With the tab 70 engaged in opening 72 of the cassette, the transfer mechanism motor 86 is again operated to drive the pulley 80 counterclockwise (FIG. 3) first to unlatch the pawl 92 from the post 100 and then to drive the carriage 58 toward the magazine 36 carrying the cassette 42 along.
As the carriage 58 approaches the magazine and disc, the slanted tab 74 at the end of the transfer arm 64 engages block 75 so as to release the engaging tab 70 from the aperture 72 of the cassette as the cassette approaches its holding position. After the tab 70 has disengaged from the aperture 72, the arrest mechanism 51 arrests any further inertial movement of the cassette so that it is in a proper holding position for inversion and subsequent retransfer to the tape machine housing 16. Also, the cassette thus arrested by the arrest mechanism 51 is in a position so that the tab 46 of pawl 44 again engages the vertical edge 49 of the slots 47 to assure that the cassette cannot be pushed back into the area of the tape machine housing.
As soon as the tab 70 of the transfer arm 64 has disengaged the cassette, the solenoid 84 (FIG. 4) is activated to insure that the outer end of the transfer arm 64 remains raised. With the solenoid thus engaged, the transfer motor 86 is again activated to drive the pulley 80 in the clockwise direction (FIG. 3) so as to cause the transfer carriage 58 to move back toward the tape machine. Because the solenoid 84 was activated, the tab 70 is not lowered into the aperture 72 as the slanted tab 74 disengages the block 75. Therefore, the cassette is not moved as the transfer mechanism is driven toward the tape machine housing 16. The reason for moving the transfer mechanism away from the magazine and disc toward the tape machine housing is to have the transfer out of the way of the disc and magazine during the rotation of the disc and magazine. Once the carriage 58 of the transfer mechanism 56 has reached the position of switch 104 (FIG. 6), the transfer mechanism stops and the cassette inverting apparatus is ready to invert the cassette.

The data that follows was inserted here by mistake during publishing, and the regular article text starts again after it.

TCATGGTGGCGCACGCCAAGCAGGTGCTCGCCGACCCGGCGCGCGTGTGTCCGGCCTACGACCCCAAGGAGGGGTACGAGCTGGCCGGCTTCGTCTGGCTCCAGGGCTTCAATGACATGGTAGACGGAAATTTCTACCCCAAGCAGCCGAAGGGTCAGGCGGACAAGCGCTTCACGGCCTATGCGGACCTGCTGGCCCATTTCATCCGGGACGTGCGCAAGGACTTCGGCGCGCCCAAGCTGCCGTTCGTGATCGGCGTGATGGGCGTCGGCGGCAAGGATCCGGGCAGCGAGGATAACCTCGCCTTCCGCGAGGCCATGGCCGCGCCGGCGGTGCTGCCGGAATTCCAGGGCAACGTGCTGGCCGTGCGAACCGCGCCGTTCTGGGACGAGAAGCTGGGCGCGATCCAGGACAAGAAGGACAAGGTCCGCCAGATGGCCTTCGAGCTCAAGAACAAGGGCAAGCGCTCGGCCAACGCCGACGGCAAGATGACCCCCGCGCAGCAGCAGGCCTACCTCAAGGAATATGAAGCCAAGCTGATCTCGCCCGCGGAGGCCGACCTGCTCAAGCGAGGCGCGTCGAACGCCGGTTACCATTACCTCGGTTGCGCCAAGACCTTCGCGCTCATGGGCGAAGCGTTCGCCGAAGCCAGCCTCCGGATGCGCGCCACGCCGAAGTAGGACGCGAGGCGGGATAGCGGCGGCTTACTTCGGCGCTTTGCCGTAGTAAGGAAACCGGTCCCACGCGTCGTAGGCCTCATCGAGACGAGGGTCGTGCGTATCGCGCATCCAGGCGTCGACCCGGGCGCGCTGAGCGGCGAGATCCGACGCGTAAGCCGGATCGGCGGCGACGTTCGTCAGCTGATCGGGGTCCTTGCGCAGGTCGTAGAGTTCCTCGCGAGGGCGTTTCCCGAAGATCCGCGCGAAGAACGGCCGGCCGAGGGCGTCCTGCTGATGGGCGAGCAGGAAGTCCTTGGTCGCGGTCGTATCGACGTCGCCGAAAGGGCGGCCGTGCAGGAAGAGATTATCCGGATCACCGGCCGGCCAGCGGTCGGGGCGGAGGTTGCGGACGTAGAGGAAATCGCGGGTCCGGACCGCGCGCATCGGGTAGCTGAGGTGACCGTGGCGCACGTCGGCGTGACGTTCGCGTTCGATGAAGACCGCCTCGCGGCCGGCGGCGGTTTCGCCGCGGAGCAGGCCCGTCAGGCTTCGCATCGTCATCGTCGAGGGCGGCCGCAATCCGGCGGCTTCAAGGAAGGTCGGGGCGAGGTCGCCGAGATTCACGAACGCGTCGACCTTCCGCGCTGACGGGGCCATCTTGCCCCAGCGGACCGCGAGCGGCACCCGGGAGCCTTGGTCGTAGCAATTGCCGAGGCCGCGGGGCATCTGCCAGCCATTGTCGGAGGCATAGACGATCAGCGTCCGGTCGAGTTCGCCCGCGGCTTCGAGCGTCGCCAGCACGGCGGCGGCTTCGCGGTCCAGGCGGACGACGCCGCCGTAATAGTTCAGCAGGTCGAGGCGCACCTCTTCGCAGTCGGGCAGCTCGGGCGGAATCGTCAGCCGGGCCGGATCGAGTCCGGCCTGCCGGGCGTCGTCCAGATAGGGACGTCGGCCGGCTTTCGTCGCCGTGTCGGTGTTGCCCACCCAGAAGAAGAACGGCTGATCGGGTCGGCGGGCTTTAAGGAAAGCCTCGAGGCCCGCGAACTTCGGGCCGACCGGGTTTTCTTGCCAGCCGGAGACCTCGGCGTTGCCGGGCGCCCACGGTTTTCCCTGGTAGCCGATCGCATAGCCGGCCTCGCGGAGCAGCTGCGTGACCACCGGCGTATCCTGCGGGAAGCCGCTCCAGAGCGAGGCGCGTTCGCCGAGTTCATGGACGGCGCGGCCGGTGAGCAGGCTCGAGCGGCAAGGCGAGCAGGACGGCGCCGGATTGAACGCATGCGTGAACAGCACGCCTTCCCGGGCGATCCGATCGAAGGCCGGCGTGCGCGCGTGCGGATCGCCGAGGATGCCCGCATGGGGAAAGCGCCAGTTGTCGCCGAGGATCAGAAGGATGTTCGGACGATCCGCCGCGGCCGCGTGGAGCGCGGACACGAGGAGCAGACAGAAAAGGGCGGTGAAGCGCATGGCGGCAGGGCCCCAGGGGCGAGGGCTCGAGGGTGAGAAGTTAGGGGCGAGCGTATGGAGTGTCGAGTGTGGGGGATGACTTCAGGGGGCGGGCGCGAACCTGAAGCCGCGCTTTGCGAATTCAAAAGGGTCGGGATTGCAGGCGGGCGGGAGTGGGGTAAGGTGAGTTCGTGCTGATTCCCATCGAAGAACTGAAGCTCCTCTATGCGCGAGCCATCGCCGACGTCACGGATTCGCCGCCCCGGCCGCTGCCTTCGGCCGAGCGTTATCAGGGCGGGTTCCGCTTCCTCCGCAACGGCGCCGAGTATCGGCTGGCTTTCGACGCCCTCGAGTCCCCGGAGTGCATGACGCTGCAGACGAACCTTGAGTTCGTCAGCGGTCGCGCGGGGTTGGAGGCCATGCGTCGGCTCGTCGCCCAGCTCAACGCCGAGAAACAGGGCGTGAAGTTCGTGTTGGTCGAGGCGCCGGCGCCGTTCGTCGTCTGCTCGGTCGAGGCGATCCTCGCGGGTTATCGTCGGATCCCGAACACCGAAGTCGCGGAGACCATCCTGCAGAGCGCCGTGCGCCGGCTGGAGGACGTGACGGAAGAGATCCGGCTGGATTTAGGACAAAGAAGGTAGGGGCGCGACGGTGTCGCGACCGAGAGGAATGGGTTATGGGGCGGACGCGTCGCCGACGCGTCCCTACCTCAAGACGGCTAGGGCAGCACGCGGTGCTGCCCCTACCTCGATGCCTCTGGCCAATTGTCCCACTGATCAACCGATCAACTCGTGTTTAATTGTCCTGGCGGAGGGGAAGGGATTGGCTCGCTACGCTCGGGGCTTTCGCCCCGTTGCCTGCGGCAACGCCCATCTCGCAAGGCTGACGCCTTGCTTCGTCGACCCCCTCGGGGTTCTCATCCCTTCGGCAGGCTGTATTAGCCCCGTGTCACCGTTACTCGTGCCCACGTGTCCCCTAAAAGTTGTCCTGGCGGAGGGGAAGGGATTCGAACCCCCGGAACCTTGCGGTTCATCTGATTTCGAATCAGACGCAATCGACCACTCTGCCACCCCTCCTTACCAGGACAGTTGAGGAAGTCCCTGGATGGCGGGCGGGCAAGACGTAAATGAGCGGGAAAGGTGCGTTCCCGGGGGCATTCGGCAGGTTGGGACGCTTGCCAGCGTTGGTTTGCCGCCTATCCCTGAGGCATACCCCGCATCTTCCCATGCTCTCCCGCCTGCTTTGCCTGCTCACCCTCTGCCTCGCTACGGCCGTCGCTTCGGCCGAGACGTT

The cassette is inverted by activating solenoid 65 which releases catch mechanism 59 from a post 71 on the disc 26 and by simultaneously activating inverting motor 32 which drives pulley 34 and belt 30 to turn disc 26 with the attached magazine 36.
As the disc reaches 90 degrees of rotation, the pawls 44 may have a tendency to disengage the vertical edge 49 of the cassette, thereby making it possible for the cassette to be pushed toward the tape machine housing 16 and thus interfere with the rotation of the disc 26. In order to assure that that does not happen, the backup stop mechanism 57 is provided so that if the cassette is pushed toward the tape machine housing, the end 45 of the cassette will abut against the backup stop mechanism 57 until the rotation passes 90 degrees and the pawl 44 on top, under the influence of gravity, takes over the function of stopping further movement of the cassette toward the tape machine.
Once the disc 26 has been rotated 180 degrees, the latch 59 engages the next post 71 on the disc to insure the proper alignment of the magazine, and the transfer mechanism is then driven back toward the magazine so that the tab 70 of the transfer arm 64 can again engage the aperture 72 on the cassette to convey it to the housing 16 of the tape machine for playing of the other side of the tape. When the cassette has been conveyed back to the housing 16 of the tape machine, the arm 64 remains pivoted downward to hold the cassette in position in the housing 16 until the cassette is locked into the housing by the pins and drive elements (not shown) of the tape machine 12.
|Cited Patent||Filing date||Publication date||Applicant||Title|
|US3603597 *||Apr 25, 1969||Sep 7, 1971||Bell & Howell Co||Tape recorder|
|US3722892 *||Jun 29, 1970||Mar 27, 1973||Bell & Howell Co||Tape recorder with cassette changer|
|US3833224 *||Jan 12, 1973||Sep 3, 1974||Bell & Howell Co||Tape recorder with cassette invertor|
|US3836154 *||Mar 13, 1973||Sep 17, 1974||Bell & Howell Co||Automatic cassette recorder reproducer|
|US4114182 *||Jun 2, 1977||Sep 12, 1978||Grundig E.M.V.||Cassette turning mechanism|
|Citing Patent||Filing date||Publication date||Applicant||Title|
|US4466028 *||Feb 4, 1982||Aug 14, 1984||Pioneer Electronic Corporation||Device for reversing a recording medium for use with a recording and reproducing apparatus|
|U.S. Classification||360/96.51, 360/92.1, G9B/15.135, G9B/15.095|
|International Classification||G11B15/68, G11B15/675, G11B15/02|
|Cooperative Classification||G11B15/67505, G11B15/68|
|European Classification||G11B15/675A1, G11B15/68|
|Jun 25, 1981||AS||Assignment|
Owner name: STAAR, S.A., 19-21 RUE DES ATELIERS, BRUSSELS, BEL
Free format text: ASSIGNMENT OF ASSIGNORS INTEREST.;ASSIGNOR:SCHATTEMAN ETIENNE A.;REEL/FRAME:003864/0076
Effective date: 19810309
|Nov 1, 1983||CC||Certificate of correction|
|Feb 28, 1987||REMI||Maintenance fee reminder mailed|
|Jul 19, 1987||LAPS||Lapse for failure to pay maintenance fees|
|Oct 6, 1987||FP||Expired due to failure to pay maintenance fee|
Effective date: 19870719